CS 301K  Foundations of Logical Thought
Elaine Rich

Alan Cline




Schedule of Topics


Class Information

     Our email addresses





     Problem sessions





     Circuit Design

     Finite State Machines


Logic Tools and Games

    TruthTable Builder

    SETS game


Academic Integrity


In this class, you’ll learn to think abstractly, reason formally, and connect those skills to the design of computing systems.  The goal of the class is to give you a solid foundation on which you’ll build as you take additional Computer Science classes. 


The major topics we’ll cover are:

·       Boolean (Propositional) Logic:  This logic forms the core of almost every other logical system.  It’s also the basis for computer circuit design.

·       Boolean Logic Proofs:  Here we’ll learn the fundamental structure of reasoned arguments.

·       Predicate (Quantified) Logic: Now we’ll have the power to make useful statements about our world.  We’ll practice translating between “natural” statements and formal, logical ones.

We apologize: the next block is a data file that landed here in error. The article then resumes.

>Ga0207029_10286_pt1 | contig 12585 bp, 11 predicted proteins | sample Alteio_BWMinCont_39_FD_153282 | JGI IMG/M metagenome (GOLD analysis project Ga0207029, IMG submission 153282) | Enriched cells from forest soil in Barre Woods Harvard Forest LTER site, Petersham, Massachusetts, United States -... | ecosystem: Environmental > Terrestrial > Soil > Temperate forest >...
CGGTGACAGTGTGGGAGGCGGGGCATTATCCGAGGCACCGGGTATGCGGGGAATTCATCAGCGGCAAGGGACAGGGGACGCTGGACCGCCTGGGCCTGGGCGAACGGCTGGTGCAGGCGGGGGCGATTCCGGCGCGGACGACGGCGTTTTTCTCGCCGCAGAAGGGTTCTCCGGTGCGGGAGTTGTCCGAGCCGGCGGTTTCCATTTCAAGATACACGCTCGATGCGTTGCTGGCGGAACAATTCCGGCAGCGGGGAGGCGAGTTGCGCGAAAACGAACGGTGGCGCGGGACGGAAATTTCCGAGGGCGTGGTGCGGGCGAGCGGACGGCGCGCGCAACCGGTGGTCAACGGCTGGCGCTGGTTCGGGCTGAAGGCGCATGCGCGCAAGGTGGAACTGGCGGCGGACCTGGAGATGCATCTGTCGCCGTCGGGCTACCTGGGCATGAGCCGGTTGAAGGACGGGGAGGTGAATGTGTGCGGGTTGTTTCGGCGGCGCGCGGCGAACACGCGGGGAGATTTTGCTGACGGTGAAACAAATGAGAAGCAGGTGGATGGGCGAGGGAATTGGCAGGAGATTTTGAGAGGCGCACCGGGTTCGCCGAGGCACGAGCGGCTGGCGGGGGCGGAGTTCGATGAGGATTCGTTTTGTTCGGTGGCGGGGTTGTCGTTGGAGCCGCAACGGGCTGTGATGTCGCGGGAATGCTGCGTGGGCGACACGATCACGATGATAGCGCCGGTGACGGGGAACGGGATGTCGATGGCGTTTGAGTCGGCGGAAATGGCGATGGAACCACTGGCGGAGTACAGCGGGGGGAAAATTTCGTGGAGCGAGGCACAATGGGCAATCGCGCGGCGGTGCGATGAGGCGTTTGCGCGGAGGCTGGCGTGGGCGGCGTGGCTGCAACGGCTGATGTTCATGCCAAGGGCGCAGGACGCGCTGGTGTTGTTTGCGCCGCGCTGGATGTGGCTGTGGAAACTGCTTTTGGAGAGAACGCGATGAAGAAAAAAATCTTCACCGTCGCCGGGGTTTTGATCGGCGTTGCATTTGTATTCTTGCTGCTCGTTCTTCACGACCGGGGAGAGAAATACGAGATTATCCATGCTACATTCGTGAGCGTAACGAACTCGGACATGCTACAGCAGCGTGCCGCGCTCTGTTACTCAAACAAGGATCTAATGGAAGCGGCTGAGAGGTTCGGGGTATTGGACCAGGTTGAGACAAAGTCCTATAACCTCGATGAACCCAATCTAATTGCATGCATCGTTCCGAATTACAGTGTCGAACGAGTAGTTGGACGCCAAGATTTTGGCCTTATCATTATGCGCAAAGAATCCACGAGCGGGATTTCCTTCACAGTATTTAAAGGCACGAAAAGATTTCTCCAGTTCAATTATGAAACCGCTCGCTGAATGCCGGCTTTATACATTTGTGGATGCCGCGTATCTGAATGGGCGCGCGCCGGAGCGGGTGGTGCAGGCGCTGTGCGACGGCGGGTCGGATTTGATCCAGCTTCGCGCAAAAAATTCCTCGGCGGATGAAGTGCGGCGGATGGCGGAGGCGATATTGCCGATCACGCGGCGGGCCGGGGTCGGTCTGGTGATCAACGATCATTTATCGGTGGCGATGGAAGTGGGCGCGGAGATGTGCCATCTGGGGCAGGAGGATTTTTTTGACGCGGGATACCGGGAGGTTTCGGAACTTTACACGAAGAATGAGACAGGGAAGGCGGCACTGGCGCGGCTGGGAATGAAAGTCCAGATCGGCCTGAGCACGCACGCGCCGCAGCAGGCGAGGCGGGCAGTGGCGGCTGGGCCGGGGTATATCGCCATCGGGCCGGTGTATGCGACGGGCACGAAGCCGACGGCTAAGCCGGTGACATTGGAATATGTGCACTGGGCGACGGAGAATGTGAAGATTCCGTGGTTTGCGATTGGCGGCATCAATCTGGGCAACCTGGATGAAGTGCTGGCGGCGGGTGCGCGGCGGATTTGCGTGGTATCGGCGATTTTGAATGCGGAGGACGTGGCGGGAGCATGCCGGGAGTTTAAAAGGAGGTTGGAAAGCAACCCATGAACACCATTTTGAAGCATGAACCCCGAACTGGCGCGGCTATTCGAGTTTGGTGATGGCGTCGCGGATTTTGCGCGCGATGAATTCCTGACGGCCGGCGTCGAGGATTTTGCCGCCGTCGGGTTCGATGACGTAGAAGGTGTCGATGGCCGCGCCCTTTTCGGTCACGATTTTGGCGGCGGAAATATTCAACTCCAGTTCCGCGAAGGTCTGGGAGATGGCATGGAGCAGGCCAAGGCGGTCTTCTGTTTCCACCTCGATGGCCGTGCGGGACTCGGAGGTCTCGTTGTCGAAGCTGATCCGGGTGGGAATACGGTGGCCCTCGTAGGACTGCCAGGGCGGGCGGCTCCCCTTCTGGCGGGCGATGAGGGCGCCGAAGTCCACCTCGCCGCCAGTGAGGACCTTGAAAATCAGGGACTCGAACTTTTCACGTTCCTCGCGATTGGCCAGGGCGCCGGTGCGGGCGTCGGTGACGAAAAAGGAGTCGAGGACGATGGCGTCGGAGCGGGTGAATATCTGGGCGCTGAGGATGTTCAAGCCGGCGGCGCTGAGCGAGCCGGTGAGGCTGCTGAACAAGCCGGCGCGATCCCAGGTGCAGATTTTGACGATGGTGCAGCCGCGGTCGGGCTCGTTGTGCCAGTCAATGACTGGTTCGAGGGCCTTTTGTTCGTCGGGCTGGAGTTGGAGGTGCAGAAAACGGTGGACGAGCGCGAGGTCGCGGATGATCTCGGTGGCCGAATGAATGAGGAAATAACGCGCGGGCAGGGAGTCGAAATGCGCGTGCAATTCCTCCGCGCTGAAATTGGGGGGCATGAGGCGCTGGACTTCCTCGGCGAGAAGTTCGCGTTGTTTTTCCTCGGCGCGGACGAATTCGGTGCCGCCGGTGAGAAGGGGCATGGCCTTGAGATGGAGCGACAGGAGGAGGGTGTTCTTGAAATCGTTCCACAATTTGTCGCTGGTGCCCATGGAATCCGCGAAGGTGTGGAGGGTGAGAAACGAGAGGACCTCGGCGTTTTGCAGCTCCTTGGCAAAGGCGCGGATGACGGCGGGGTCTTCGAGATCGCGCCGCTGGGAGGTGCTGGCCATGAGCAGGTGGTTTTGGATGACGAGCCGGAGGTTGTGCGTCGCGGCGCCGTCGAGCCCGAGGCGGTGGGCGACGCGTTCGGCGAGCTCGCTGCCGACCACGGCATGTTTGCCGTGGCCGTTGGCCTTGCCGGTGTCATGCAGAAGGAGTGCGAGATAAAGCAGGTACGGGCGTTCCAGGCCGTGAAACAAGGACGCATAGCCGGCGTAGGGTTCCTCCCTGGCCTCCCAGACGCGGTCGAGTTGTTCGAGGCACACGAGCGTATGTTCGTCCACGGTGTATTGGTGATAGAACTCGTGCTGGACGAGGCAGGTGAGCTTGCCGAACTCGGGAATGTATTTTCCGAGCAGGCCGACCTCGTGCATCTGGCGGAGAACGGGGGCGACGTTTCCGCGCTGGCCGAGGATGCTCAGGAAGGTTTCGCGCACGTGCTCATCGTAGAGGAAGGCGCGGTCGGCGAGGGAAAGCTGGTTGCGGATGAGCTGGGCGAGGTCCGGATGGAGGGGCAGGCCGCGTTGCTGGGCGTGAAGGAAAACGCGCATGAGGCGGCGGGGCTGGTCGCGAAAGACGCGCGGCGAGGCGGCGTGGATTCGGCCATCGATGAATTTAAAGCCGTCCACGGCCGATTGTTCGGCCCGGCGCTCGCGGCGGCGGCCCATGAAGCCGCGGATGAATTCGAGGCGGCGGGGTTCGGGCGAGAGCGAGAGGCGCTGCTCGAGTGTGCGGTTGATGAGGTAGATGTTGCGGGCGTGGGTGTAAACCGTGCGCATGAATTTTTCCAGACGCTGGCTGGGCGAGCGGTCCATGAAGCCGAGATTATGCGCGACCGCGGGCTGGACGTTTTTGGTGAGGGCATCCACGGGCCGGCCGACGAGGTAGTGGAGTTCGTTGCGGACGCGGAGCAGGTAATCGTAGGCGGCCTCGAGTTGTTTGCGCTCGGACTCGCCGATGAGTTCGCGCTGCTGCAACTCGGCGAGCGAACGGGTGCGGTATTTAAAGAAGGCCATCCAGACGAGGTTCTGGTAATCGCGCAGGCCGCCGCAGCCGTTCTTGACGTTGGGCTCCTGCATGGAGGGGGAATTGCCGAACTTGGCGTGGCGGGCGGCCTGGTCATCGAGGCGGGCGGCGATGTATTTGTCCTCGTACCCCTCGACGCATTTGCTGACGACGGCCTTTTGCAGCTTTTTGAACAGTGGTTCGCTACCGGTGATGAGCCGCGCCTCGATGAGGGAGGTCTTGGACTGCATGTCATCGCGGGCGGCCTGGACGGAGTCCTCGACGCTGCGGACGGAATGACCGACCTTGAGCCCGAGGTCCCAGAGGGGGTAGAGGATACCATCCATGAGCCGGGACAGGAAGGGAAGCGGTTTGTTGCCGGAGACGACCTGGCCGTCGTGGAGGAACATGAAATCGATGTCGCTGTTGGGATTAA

·       Predicate Logic Proofs:  We’ll extend our proof techniques so that they work in this more powerful system.

·       A Richer Catalogue of Proof Techniques, including mathematical Induction

·       Sets: We’ll formalize our intuitive idea of what a set is and see how we can then prove useful claims.

·       Relations and functions: We’ll formalize our intuitive idea of relating objects to each other.  We’ll look at one important application of this formalism: Real world database management systems.


There is no paper textbook for this class.  Instead, we have created an online learning environment, FREGE, hosted on the Quest platform.  You will have to get a Quest account for this class.  You will do a lot of your learning outside of class, as you work through the online materials in FREGE.  In class we’ll discuss what you’ve learned and explore new ways to exploit your skills.

Target Audience

This course is designed for beginning Computer Science students and for other students who want to develop their formal reasoning skills.  Examples are chosen from a variety of computing applications in order to make it clear why this kind of theoretical material is useful for computer scientists and programmers.


There are no formal prerequisites.


If You Have Signed Up for the Class (or Are on the Waiting List)

You should read the Class Policies page to find out what you should do to be prepared for class. 

Contact Information

Elaine Rich - ear@cs.utexas.edu

Alan Cline   - cline@cs.utexas.edu